The Scobles of the world get tons more votes than I do because they've stored up so much goodwill elsewhere that it plays out anywhere they dwell online, including Quora. The people who matter are smart enough to realize, though, that just because someone got 158 votes for an answer doesn't mean it's the best answer.

You learn what you're passionate about by the questions you answer and the questions you search for answers to. It's nice to know that some people actually read what I posted, in some cases liked it, and in others suggested improvements to it. I haven't had much trouble with editors--they made small, reasonable suggestions for changes. It's a good service. I wish the personalization were better, but they've made strides in that area.

Preferences differ depending on what you care about. I like Twitter, but don't use Facebook much. LinkedIn has some value, but I don't post or dwell there. It doesn't bother me that Quora's not for everyone, or that so many of the commenters here dislike it. I do a lot of research, writing, and analysis. Quora's thoughtfully designed; it's highly interactive, and gives you good feedback. I don't like the other Q&A sites at all, except when I'm troubleshooting a computer or something.

Why can't it be good for just some of us? The probability of finding someone interesting to follow on Quora is higher than on Twitter. But maybe I'm too much of a wonk.

CesLSU
CesLSU

Not for normal people???? I'll be signing up immediately!

Shonali
Shonali

I haven't used Quora a lot, and am still trying to get my arms around it. I certainly don't think it's a "Twitter killer" or anything like that, and I can certainly see its value in getting answers directly from CEOs and true experts.

One of the things I'm trying is, rather than follow people back automatically on Quora, just because we're connected on Twitter, for example, is to follow questions instead. I get more value that way, and I really don't see the point of following someone just because they're there (and that goes for my "follow attitude" across the board). If anything, following a range of people will probably dilute my Quora stream to the point where completely random Q&As - that I have no interest in - will show up, making my experience even less valuable.

SocialMoves
SocialMoves

Hey Gini, great topic! Quora is a great research tool to bend the left/right brain curve. I'm continually AMAZED at the amount of time some folks put into their answers (aka: find the time). I've had people edit my answers, but one guy actually took the time to send me a personal message to explain the rationale behind each of his edits of my stuff. That's learning community. Certainly you have the insider clicks gaming the votes for their incestious MO's. Seen that video before. But otherwise good research tool. Keep up the good deed of calling out The Spin!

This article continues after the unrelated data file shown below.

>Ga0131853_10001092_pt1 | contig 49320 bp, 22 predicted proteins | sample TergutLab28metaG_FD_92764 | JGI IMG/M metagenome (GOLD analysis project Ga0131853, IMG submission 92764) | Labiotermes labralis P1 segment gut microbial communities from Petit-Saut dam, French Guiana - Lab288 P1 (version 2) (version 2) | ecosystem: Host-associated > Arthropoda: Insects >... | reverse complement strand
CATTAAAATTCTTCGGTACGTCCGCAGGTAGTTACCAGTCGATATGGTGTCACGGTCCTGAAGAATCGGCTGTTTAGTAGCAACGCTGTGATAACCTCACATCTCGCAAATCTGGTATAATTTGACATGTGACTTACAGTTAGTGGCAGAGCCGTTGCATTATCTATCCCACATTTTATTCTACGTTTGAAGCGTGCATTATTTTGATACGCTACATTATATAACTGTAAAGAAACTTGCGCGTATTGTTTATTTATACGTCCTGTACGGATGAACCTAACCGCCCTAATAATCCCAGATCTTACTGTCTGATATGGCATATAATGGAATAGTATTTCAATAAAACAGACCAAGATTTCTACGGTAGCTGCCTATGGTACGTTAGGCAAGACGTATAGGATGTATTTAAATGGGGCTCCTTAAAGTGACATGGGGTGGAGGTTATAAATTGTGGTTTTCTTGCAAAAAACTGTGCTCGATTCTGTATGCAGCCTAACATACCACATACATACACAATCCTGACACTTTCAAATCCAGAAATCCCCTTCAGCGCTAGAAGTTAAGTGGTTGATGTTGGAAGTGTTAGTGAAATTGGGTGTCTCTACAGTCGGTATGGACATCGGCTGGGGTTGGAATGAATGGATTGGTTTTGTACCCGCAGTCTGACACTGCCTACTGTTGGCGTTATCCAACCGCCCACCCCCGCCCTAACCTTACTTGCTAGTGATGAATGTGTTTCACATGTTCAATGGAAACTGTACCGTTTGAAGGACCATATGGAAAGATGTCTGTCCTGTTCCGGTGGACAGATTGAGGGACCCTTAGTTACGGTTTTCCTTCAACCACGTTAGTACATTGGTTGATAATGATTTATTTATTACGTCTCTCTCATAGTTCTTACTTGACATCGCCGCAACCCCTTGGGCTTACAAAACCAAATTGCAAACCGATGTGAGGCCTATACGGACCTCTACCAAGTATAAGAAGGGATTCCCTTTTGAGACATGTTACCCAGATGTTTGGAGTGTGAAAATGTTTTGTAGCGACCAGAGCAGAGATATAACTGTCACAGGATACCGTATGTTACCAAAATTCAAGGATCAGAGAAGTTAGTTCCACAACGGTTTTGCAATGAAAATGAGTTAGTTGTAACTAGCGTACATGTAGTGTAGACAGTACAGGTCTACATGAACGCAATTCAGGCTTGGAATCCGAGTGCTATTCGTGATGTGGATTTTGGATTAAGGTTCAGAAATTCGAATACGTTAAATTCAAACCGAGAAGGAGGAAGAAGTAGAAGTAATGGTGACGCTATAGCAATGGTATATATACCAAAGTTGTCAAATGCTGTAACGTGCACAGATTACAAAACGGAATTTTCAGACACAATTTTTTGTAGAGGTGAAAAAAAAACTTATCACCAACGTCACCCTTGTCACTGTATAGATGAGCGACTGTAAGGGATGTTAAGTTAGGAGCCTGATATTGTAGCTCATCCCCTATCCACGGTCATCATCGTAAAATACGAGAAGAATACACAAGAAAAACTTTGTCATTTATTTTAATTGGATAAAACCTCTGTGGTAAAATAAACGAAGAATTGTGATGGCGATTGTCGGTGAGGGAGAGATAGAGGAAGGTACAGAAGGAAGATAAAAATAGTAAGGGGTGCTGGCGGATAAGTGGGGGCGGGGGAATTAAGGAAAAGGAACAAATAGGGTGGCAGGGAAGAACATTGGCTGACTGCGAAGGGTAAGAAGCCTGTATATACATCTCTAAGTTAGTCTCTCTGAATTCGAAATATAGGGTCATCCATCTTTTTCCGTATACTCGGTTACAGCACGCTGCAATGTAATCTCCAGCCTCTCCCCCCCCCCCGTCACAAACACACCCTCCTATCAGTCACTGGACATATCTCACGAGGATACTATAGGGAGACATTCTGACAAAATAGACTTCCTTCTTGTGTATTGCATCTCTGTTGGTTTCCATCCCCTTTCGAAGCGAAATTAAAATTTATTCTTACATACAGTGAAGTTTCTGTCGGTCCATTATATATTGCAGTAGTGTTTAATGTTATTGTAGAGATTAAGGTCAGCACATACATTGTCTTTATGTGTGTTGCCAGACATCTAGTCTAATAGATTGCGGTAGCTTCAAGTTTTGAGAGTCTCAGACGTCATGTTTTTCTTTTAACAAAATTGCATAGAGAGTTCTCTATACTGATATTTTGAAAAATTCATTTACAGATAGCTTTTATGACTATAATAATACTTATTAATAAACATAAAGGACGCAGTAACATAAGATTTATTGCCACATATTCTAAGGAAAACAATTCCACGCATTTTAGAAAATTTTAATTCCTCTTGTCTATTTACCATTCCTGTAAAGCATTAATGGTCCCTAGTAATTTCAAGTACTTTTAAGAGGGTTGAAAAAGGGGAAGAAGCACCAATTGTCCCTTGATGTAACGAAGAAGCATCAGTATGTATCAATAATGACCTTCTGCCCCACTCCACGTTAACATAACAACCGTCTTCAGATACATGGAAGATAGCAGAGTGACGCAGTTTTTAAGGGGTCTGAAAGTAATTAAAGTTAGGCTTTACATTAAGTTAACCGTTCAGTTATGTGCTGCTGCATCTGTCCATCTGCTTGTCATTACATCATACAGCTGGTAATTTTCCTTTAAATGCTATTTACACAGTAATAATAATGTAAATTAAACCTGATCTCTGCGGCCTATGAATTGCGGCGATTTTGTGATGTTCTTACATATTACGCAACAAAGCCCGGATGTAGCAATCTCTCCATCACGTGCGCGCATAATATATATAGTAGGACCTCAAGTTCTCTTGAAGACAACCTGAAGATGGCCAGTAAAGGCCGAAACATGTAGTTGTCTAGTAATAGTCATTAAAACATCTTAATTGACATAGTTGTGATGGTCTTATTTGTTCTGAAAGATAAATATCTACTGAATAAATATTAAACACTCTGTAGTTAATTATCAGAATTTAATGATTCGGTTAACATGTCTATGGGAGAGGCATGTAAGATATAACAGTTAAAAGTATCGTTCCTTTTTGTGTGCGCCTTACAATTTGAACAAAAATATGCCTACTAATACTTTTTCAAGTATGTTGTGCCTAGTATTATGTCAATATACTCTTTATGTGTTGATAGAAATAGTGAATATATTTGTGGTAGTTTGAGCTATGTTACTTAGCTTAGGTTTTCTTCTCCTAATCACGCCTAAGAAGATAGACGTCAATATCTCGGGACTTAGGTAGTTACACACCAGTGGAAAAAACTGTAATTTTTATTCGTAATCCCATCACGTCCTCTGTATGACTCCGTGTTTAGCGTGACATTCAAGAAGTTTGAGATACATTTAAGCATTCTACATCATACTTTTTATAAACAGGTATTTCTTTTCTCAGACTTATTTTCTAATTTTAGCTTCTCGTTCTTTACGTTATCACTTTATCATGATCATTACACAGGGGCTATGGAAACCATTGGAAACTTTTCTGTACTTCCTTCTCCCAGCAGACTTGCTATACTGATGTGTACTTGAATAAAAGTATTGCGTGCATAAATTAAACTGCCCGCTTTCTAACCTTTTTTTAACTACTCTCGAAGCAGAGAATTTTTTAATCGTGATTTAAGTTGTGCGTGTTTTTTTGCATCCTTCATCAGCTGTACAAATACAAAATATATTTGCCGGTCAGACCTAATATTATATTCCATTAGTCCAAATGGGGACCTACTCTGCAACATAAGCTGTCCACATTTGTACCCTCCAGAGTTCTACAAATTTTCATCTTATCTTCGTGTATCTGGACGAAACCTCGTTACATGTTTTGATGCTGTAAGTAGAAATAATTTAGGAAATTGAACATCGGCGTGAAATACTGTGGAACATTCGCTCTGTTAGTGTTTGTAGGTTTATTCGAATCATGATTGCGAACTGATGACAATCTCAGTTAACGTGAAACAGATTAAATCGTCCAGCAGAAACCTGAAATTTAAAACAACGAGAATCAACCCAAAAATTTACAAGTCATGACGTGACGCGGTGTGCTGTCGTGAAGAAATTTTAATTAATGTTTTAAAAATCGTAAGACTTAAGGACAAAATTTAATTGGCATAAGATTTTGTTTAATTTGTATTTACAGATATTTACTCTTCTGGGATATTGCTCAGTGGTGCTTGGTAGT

ladylaff
ladylaff

I really like Quora and have received some really generous, detailed answers to very specific questions, the quality of which I just don't get on LinkedIn and other sites. I actually like the downvoting because I think it makes the system more balanced and real. It helps me understand how my answers are genuinely perceived so I don't get too full of myself. I have had one answer downvoted and frankly, having read it back over and the question it related to, I could see why. And I really appreciate the absence of spam and blatant self-promotion. Finally, if you use Quora for non-work related interests there is some truly amazing stuff in there about music, philosophy and art. I'm digging it for sure.

Rachel
Rachel

I'm with you. I poked around it and found it hard to use and time consuming. Some of the answers are cool, but it does seem like a popularity contesthat I don't have the time, energy, or right jeans for : 0

Todd Lyden
Todd Lyden

All the Quora rocks folks selling the opportunity to share your knowledge somewhere other than your own space is funny. Like Linkedin, Facebook, Twitter, and others were not enough?

staceylamiller
staceylamiller

I think Quora is useful in some ways, and in other ways causes some frustration. I've used it both to crowdsource answers for blog posts, such as my post on "Pitching through social media, yea or nay?" (which received answers from techcrunch and PR pros like Richard Laermer) and also to respond to inquiries about press releases (I work for Vocus/PRWeb). To me, it has been useful in that aspect. However, the "voting down" of answers is a downfall of the site as competitors can vote down an answer anonymously and the editing of questions and answers makes me uneasy and worried that something might be taken out of context, or edited beyond its meaning, which causes a lot of confusion (it's happened before and I received some unnecessary backlash).

ginidietrich
ginidietrich moderator

@cendrinemedia Sucks, doesn't it? I'm with you - if they're going to change what I say, I don't want a part of it.

AlanMorrison
AlanMorrison

Hmm... I haven't had this problem at all on Quora. Must be your oodles of charm and joie de vivre that attracts them. @OldMrBill

brelow
brelow

@HowieG Chat Roulette and Quora are two entirely different entities. I don't think it gets more opposite than those two actually haha. That's a tough comparison to make.

ginidietrich
ginidietrich moderator

@brelow I was on there early on - spent a lot of fourth quarter last year using it. I had a lot of interaction - asked some questions and gave some answers. But when they changed a question I wrote from PR to publicity, I nearly blew a gasket.

ginidietrich
ginidietrich moderator

@Ari Herzog Ha! That's a great point! Did you see Robert Scoble say it was great and then recant?

Todd Lyden
Todd Lyden

@Ari Herzog ARi- which big names are still talking about it? most of it seems to have died down...

ginidietrich
ginidietrich moderator

@AbbieF It definitely is something you should poke around on, but it's not the end all, be all nor is it something you should advise your clients to use.

ginidietrich
ginidietrich moderator

@AlanMorrison Wonk? Or not normal? :) I definitely think it can be great for some, but not all. And next time I go to the Bay Area, I'm checking out your Quora answer!

staceylamiller
staceylamiller